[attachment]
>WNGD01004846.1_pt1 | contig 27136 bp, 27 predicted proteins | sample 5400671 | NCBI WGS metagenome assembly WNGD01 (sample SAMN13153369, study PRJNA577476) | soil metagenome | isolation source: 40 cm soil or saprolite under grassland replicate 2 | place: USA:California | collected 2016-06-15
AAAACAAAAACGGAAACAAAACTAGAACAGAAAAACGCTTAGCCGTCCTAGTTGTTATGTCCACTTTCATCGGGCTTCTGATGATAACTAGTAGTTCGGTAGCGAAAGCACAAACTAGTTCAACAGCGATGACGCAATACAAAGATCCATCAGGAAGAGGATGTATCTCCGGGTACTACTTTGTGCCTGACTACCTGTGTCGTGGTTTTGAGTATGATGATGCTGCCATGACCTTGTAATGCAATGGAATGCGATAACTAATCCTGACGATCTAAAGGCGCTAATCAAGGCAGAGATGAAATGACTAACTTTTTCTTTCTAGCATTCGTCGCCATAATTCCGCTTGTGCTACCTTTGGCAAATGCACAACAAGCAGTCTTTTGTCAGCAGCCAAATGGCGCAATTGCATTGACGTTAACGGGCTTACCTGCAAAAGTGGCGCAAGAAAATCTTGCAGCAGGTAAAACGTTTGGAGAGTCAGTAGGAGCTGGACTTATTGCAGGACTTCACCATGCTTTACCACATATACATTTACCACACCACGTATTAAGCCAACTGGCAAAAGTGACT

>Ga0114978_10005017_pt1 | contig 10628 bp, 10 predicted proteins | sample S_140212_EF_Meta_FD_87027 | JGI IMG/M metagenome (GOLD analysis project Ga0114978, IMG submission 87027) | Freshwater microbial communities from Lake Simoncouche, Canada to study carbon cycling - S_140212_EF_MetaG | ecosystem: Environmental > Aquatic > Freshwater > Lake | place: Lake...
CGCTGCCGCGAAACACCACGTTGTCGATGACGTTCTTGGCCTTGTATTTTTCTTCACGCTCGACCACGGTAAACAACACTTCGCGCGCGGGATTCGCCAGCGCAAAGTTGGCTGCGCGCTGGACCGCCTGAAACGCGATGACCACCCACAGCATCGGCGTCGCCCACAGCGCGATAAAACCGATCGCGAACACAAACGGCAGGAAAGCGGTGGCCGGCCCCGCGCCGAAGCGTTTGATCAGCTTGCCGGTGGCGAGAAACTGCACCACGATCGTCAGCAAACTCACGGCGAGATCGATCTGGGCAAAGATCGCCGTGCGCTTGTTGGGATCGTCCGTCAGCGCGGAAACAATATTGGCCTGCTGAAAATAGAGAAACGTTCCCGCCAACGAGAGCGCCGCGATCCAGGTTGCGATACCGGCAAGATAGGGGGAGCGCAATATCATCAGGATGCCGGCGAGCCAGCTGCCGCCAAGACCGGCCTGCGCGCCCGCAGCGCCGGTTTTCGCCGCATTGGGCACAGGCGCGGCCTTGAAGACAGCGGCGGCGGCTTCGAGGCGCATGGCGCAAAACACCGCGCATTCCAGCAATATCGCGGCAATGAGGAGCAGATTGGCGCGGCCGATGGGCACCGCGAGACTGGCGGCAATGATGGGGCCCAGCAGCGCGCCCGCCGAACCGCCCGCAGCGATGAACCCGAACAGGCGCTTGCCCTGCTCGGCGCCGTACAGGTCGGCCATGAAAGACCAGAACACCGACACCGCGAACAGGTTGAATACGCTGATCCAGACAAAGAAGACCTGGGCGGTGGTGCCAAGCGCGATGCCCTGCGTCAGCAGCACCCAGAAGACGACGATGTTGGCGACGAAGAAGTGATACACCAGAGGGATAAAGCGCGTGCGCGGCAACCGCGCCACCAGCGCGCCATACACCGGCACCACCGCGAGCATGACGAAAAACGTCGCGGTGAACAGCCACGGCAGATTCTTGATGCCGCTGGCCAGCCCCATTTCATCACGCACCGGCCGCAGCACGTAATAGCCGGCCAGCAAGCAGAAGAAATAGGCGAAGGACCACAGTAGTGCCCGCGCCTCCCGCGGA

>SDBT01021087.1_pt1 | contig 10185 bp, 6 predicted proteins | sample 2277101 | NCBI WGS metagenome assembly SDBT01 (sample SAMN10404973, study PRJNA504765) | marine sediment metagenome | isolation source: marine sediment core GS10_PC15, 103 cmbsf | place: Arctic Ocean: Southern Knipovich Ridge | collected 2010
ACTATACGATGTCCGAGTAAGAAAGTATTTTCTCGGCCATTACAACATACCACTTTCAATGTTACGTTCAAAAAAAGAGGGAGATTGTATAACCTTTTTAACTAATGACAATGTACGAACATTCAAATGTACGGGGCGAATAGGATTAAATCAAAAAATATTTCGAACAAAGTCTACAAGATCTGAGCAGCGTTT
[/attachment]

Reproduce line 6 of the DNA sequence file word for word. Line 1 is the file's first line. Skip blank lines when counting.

ACTATACGATGTCCGAGTAAGAAAGTATTTTCTCGGCCATTACAACATACCACTTTCAATGTTACGTTCAAAAAAAGAGGGAGATTGTATAACCTTTTTAACTAATGACAATGTACGAACATTCAAATGTACGGGGCGAATAGGATTAAATCAAAAAATATTTCGAACAAAGTCTACAAGATCTGAGCAGCGTTT